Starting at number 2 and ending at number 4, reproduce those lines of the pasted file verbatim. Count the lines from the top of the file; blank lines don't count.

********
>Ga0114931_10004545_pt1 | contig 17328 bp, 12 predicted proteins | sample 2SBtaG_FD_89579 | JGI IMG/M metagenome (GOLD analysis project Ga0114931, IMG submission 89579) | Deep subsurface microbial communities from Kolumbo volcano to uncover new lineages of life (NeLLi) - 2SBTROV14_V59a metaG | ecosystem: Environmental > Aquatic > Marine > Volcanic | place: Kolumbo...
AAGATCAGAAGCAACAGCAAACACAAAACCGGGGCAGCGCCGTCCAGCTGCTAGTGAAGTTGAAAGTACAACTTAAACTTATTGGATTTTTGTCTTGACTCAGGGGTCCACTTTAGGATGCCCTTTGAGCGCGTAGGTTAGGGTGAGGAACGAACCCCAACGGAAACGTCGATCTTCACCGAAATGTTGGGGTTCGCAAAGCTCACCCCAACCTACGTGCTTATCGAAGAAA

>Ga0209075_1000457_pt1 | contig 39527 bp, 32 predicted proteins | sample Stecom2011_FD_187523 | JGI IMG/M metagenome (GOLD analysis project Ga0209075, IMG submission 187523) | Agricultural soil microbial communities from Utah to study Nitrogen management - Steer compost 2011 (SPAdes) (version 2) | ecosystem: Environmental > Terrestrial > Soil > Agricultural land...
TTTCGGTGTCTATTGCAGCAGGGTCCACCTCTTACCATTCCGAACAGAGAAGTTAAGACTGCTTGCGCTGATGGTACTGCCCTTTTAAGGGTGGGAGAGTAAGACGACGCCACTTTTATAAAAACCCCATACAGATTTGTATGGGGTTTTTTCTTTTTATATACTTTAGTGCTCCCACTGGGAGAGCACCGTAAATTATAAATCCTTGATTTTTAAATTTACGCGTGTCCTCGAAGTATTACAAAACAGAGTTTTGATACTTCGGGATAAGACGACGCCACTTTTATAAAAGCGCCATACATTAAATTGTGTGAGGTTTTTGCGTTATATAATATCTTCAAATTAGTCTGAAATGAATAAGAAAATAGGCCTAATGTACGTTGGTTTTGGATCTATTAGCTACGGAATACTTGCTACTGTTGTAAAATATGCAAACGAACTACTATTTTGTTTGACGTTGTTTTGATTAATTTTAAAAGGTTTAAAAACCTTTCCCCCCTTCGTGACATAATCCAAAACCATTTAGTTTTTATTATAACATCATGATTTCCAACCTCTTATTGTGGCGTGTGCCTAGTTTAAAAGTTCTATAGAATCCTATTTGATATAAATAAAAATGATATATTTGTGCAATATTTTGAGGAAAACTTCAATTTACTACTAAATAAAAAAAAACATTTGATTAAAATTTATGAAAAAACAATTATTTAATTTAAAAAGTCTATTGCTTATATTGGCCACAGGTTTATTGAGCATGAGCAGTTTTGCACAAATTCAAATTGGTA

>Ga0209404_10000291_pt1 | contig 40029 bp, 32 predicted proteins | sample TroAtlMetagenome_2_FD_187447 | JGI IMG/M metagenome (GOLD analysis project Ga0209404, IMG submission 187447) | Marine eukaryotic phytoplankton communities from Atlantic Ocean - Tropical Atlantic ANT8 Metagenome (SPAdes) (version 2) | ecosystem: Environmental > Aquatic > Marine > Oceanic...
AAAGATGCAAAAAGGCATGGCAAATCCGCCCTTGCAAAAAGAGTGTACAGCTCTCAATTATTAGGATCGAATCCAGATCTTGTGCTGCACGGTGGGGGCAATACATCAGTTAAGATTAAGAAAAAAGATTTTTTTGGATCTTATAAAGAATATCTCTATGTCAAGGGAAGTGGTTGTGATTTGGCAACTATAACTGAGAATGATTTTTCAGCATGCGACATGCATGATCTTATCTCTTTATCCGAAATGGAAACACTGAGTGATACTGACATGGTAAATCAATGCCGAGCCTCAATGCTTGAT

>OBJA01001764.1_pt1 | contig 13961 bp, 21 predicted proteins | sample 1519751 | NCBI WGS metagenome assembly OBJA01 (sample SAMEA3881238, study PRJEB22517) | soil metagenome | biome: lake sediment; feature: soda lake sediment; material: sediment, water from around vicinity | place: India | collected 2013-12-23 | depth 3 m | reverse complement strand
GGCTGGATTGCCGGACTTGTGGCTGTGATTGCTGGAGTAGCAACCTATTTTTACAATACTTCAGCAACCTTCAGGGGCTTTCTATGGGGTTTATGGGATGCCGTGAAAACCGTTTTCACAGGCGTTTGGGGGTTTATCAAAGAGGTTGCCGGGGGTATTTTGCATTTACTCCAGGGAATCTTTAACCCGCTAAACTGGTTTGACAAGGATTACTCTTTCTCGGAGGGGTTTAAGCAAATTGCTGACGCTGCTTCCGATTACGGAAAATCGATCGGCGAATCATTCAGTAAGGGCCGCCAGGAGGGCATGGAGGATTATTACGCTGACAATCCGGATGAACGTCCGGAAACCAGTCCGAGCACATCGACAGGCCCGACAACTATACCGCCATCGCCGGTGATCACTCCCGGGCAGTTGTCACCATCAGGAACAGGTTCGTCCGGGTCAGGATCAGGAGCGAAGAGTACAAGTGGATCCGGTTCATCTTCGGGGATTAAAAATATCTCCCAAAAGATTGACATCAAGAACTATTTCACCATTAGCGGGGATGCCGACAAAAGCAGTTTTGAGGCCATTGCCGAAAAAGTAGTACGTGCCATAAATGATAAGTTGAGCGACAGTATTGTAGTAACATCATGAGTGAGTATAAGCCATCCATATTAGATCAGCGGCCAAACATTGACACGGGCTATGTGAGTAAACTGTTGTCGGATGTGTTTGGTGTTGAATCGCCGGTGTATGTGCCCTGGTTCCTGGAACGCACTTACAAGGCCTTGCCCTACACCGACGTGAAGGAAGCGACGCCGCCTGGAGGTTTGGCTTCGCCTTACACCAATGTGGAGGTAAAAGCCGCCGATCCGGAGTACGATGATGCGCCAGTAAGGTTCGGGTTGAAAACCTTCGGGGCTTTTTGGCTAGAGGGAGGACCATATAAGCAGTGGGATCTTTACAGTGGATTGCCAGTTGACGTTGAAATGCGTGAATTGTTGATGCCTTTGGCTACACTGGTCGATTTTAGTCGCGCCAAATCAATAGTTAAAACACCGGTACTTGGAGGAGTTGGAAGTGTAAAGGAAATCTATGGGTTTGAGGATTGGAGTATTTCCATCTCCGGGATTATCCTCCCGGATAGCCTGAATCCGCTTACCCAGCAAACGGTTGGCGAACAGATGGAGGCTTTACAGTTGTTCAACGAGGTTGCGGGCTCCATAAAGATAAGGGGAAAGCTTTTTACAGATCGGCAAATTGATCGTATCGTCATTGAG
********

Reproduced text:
AAGATCAGAAGCAACAGCAAACACAAAACCGGGGCAGCGCCGTCCAGCTGCTAGTGAAGTTGAAAGTACAACTTAAACTTATTGGATTTTTGTCTTGACTCAGGGGTCCACTTTAGGATGCCCTTTGAGCGCGTAGGTTAGGGTGAGGAACGAACCCCAACGGAAACGTCGATCTTCACCGAAATGTTGGGGTTCGCAAAGCTCACCCCAACCTACGTGCTTATCGAAGAAA

>Ga0209075_1000457_pt1 | contig 39527 bp, 32 predicted proteins | sample Stecom2011_FD_187523 | JGI IMG/M metagenome (GOLD analysis project Ga0209075, IMG submission 187523) | Agricultural soil microbial communities from Utah to study Nitrogen management - Steer compost 2011 (SPAdes) (version 2) | ecosystem: Environmental > Terrestrial > Soil > Agricultural land...
TTTCGGTGTCTATTGCAGCAGGGTCCACCTCTTACCATTCCGAACAGAGAAGTTAAGACTGCTTGCGCTGATGGTACTGCCCTTTTAAGGGTGGGAGAGTAAGACGACGCCACTTTTATAAAAACCCCATACAGATTTGTATGGGGTTTTTTCTTTTTATATACTTTAGTGCTCCCACTGGGAGAGCACCGTAAATTATAAATCCTTGATTTTTAAATTTACGCGTGTCCTCGAAGTATTACAAAACAGAGTTTTGATACTTCGGGATAAGACGACGCCACTTTTATAAAAGCGCCATACATTAAATTGTGTGAGGTTTTTGCGTTATATAATATCTTCAAATTAGTCTGAAATGAATAAGAAAATAGGCCTAATGTACGTTGGTTTTGGATCTATTAGCTACGGAATACTTGCTACTGTTGTAAAATATGCAAACGAACTACTATTTTGTTTGACGTTGTTTTGATTAATTTTAAAAGGTTTAAAAACCTTTCCCCCCTTCGTGACATAATCCAAAACCATTTAGTTTTTATTATAACATCATGATTTCCAACCTCTTATTGTGGCGTGTGCCTAGTTTAAAAGTTCTATAGAATCCTATTTGATATAAATAAAAATGATATATTTGTGCAATATTTTGAGGAAAACTTCAATTTACTACTAAATAAAAAAAAACATTTGATTAAAATTTATGAAAAAACAATTATTTAATTTAAAAAGTCTATTGCTTATATTGGCCACAGGTTTATTGAGCATGAGCAGTTTTGCACAAATTCAAATTGGTA